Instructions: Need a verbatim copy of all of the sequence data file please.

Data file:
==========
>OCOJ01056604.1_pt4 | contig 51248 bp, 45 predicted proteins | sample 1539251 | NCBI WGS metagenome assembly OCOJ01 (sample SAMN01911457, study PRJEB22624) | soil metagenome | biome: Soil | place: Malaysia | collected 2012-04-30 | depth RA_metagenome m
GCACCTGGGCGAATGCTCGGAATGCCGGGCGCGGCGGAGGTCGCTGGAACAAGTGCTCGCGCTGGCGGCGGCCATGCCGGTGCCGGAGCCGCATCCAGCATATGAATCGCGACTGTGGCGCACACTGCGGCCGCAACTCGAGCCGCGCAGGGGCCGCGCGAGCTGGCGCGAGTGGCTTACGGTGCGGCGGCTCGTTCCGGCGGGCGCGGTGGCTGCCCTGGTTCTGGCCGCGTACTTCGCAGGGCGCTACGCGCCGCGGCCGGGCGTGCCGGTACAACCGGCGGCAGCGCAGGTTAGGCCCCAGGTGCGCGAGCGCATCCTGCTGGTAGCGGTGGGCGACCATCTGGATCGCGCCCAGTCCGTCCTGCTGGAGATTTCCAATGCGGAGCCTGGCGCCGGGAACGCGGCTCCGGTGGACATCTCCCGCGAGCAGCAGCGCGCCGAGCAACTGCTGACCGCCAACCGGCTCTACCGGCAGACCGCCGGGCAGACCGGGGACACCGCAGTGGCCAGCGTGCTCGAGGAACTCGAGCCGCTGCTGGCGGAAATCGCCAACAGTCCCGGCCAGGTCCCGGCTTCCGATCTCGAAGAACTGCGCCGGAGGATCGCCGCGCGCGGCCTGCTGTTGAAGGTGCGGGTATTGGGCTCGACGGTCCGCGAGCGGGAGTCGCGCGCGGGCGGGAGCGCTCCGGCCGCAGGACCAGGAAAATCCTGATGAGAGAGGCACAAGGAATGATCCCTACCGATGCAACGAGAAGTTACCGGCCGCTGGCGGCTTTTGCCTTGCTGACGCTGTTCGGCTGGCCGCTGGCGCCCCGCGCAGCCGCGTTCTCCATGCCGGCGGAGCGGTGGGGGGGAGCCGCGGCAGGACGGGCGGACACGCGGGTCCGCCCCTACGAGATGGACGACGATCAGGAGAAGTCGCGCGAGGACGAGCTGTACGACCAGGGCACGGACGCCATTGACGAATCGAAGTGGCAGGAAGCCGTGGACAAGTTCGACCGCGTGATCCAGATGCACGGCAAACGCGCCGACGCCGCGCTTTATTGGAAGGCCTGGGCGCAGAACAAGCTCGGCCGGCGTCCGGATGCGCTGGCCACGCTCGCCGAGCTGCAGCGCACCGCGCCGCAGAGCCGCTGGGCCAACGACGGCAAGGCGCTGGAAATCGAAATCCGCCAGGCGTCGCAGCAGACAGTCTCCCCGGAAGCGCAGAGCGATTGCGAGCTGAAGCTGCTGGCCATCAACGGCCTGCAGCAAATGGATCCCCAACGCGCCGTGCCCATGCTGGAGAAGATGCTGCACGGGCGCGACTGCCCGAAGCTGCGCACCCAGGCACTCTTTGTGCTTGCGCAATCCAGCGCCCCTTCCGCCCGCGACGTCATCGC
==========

>OCOJ01056604.1_pt4 | contig 51248 bp, 45 predicted proteins | sample 1539251 | NCBI WGS metagenome assembly OCOJ01 (sample SAMN01911457, study PRJEB22624) | soil metagenome | biome: Soil | place: Malaysia | collected 2012-04-30 | depth RA_metagenome m
GCACCTGGGCGAATGCTCGGAATGCCGGGCGCGGCGGAGGTCGCTGGAACAAGTGCTCGCGCTGGCGGCGGCCATGCCGGTGCCGGAGCCGCATCCAGCATATGAATCGCGACTGTGGCGCACACTGCGGCCGCAACTCGAGCCGCGCAGGGGCCGCGCGAGCTGGCGCGAGTGGCTTACGGTGCGGCGGCTCGTTCCGGCGGGCGCGGTGGCTGCCCTGGTTCTGGCCGCGTACTTCGCAGGGCGCTACGCGCCGCGGCCGGGCGTGCCGGTACAACCGGCGGCAGCGCAGGTTAGGCCCCAGGTGCGCGAGCGCATCCTGCTGGTAGCGGTGGGCGACCATCTGGATCGCGCCCAGTCCGTCCTGCTGGAGATTTCCAATGCGGAGCCTGGCGCCGGGAACGCGGCTCCGGTGGACATCTCCCGCGAGCAGCAGCGCGCCGAGCAACTGCTGACCGCCAACCGGCTCTACCGGCAGACCGCCGGGCAGACCGGGGACACCGCAGTGGCCAGCGTGCTCGAGGAACTCGAGCCGCTGCTGGCGGAAATCGCCAACAGTCCCGGCCAGGTCCCGGCTTCCGATCTCGAAGAACTGCGCCGGAGGATCGCCGCGCGCGGCCTGCTGTTGAAGGTGCGGGTATTGGGCTCGACGGTCCGCGAGCGGGAGTCGCGCGCGGGCGGGAGCGCTCCGGCCGCAGGACCAGGAAAATCCTGATGAGAGAGGCACAAGGAATGATCCCTACCGATGCAACGAGAAGTTACCGGCCGCTGGCGGCTTTTGCCTTGCTGACGCTGTTCGGCTGGCCGCTGGCGCCCCGCGCAGCCGCGTTCTCCATGCCGGCGGAGCGGTGGGGGGGAGCCGCGGCAGGACGGGCGGACACGCGGGTCCGCCCCTACGAGATGGACGACGATCAGGAGAAGTCGCGCGAGGACGAGCTGTACGACCAGGGCACGGACGCCATTGACGAATCGAAGTGGCAGGAAGCCGTGGACAAGTTCGACCGCGTGATCCAGATGCACGGCAAACGCGCCGACGCCGCGCTTTATTGGAAGGCCTGGGCGCAGAACAAGCTCGGCCGGCGTCCGGATGCGCTGGCCACGCTCGCCGAGCTGCAGCGCACCGCGCCGCAGAGCCGCTGGGCCAACGACGGCAAGGCGCTGGAAATCGAAATCCGCCAGGCGTCGCAGCAGACAGTCTCCCCGGAAGCGCAGAGCGATTGCGAGCTGAAGCTGCTGGCCATCAACGGCCTGCAGCAAATGGATCCCCAACGCGCCGTGCCCATGCTGGAGAAGATGCTGCACGGGCGCGACTGCCCGAAGCTGCGCACCCAGGCACTCTTTGTGCTTGCGCAATCCAGCGCCCCTTCCGCCCGCGACGTCATCGC